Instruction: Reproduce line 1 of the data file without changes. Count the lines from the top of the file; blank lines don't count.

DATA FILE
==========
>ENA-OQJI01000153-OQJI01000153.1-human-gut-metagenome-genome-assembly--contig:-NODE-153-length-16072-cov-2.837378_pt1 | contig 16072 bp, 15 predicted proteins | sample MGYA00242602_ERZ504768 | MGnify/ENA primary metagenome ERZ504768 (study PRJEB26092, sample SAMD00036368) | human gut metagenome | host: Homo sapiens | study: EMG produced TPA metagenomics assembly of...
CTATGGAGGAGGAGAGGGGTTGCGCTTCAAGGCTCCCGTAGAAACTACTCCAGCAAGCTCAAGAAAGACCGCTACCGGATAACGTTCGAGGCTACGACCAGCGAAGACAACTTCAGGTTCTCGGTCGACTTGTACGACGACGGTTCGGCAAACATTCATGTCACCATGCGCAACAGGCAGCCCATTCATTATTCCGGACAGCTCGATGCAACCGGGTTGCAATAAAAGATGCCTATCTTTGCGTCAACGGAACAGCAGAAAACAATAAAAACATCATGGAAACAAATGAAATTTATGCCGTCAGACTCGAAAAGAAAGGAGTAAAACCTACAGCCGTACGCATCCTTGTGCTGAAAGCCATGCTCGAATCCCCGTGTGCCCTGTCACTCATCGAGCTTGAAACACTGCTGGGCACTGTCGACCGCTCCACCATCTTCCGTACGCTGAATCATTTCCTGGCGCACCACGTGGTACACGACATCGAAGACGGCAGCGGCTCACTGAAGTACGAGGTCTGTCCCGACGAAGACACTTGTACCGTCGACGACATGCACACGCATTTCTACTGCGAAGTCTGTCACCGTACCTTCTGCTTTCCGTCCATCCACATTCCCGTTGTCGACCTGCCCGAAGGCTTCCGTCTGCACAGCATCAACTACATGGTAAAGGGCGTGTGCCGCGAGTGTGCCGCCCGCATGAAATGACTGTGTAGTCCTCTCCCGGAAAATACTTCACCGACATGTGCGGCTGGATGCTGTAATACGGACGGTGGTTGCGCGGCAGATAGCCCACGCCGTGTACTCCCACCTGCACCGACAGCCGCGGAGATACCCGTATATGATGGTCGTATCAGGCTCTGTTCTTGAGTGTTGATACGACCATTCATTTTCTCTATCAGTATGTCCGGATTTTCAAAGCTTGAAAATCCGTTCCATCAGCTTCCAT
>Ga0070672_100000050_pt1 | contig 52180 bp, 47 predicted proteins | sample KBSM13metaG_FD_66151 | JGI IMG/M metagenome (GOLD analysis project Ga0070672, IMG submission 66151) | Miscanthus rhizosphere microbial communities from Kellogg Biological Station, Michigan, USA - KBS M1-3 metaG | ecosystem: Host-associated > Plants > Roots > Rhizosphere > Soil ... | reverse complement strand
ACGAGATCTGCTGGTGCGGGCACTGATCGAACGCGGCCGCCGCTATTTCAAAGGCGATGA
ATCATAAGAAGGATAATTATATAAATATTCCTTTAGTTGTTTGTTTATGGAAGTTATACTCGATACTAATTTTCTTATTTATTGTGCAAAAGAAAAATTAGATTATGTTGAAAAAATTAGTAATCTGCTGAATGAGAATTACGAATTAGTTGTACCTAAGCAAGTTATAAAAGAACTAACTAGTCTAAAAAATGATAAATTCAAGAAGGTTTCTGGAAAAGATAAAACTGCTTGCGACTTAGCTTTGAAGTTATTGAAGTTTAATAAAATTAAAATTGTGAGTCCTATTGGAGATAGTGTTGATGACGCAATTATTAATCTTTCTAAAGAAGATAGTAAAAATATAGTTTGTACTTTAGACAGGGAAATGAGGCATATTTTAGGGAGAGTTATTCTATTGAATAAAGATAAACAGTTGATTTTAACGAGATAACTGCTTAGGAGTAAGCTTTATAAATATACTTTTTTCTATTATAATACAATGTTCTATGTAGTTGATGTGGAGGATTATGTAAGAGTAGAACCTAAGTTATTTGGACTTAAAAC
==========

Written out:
>ENA-OQJI01000153-OQJI01000153.1-human-gut-metagenome-genome-assembly--contig:-NODE-153-length-16072-cov-2.837378_pt1 | contig 16072 bp, 15 predicted proteins | sample MGYA00242602_ERZ504768 | MGnify/ENA primary metagenome ERZ504768 (study PRJEB26092, sample SAMD00036368) | human gut metagenome | host: Homo sapiens | study: EMG produced TPA metagenomics assembly of...